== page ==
Per the hurricanes below from the official list, 942 millibars, IF it were to maintain something comparable to that farther north, would be comparable to or lower than the great East Coast hurricanes of the mid-20th century at the time they reached the U.S. (There are many complexities with a hurricane’s intensity, much less each one’s impacts, but in general there’s a relationship between lower pressures and stronger hurricanes.)

Also, even though Irene’s pressure drop didn’t mean an increase in wind speed, the size of the wind field associated with the pressure gradient has increased even further. The estimated maximum diameter of tropical storm force winds is now equal to Katrina’s just before it made landfall, and almost as large as Ike’s. Irene’s hurricane-force wind diameter is presently not as large as Katrina’s and Ike’s though.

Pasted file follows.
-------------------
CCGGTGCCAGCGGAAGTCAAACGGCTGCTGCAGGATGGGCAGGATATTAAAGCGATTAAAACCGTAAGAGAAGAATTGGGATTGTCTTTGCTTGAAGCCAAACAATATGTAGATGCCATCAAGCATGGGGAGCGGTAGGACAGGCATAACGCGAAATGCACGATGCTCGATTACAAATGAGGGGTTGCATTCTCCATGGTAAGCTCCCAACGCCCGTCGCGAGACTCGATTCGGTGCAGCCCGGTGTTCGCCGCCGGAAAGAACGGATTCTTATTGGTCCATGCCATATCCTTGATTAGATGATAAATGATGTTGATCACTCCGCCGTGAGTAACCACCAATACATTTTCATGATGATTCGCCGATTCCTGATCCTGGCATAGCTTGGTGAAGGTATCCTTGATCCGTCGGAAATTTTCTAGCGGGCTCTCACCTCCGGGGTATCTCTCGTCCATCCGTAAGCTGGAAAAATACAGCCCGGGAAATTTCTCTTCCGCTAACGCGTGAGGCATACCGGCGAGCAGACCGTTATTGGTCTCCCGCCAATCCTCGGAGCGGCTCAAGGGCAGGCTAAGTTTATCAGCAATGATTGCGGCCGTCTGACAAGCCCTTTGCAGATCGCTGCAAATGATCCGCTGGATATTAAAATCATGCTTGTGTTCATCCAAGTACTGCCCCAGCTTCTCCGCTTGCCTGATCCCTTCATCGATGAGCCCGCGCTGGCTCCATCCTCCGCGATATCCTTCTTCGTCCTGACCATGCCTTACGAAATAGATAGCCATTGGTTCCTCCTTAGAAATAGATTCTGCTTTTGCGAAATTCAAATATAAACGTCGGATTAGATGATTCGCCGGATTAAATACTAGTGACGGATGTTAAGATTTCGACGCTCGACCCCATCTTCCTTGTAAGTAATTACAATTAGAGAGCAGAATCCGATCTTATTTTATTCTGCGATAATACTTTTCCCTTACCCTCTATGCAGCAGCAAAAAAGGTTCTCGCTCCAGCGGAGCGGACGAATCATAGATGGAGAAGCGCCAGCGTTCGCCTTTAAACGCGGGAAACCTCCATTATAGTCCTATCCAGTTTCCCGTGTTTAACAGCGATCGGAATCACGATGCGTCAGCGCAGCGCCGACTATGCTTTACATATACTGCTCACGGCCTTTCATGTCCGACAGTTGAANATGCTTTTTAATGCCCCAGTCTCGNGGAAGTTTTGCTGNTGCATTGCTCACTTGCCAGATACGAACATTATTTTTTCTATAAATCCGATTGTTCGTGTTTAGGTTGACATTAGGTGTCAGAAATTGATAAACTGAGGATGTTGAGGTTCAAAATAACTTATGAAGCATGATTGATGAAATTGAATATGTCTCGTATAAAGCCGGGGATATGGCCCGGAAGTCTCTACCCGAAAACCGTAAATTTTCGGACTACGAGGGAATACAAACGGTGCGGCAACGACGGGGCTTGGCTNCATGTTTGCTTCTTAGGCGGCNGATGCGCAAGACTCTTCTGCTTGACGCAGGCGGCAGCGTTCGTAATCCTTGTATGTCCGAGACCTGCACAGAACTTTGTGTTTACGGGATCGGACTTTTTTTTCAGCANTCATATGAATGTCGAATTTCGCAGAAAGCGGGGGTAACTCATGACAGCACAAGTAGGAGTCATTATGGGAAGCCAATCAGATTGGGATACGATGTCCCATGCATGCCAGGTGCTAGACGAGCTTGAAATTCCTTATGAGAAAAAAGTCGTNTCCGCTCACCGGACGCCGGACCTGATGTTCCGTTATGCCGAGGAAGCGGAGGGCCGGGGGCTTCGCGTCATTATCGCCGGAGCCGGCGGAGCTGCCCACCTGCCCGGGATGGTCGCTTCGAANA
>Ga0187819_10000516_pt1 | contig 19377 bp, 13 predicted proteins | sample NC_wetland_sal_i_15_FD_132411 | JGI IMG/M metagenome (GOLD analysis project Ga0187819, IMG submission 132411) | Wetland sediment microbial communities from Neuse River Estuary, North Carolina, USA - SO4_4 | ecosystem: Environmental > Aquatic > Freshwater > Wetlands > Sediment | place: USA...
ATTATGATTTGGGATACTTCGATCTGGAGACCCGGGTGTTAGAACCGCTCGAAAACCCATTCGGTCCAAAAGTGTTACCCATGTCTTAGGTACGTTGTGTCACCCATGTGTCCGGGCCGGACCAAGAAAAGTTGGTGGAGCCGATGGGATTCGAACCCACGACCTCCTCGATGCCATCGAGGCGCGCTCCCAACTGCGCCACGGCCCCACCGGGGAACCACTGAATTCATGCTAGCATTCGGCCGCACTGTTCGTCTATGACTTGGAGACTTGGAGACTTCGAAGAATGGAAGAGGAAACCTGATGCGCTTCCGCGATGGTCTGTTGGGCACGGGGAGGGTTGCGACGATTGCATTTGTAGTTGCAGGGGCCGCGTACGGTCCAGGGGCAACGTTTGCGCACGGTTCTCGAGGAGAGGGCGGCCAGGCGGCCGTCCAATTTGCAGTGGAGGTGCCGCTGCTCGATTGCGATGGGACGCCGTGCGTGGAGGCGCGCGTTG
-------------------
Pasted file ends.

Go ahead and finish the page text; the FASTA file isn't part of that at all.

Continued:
Jonathan Erdman (Meteorologist):
Irene's eyewall may look a little ragged this AM (despite its very low pressure: 942 mb). However, notice the bright red cloud tops spreading out well north of its center. This is the "pre-Irene" heavy rain already setting up just S of the NC coast. Guidance is consistent in a swath of 6"+ rainfall from eastern NC into New England with Irene. I'll post a model forecast rain graphic shortly to illustrate the potential.
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Re: Hurricane Could Strike World's Most Important Area

Postby Bruce Dazzling » Fri Aug 26, 2011 9:37 am

82_28 wrote:I'm sorry Bruce and I so much mean, the very best of luck to you! Keep us posted. In thoughts and prayers and all that.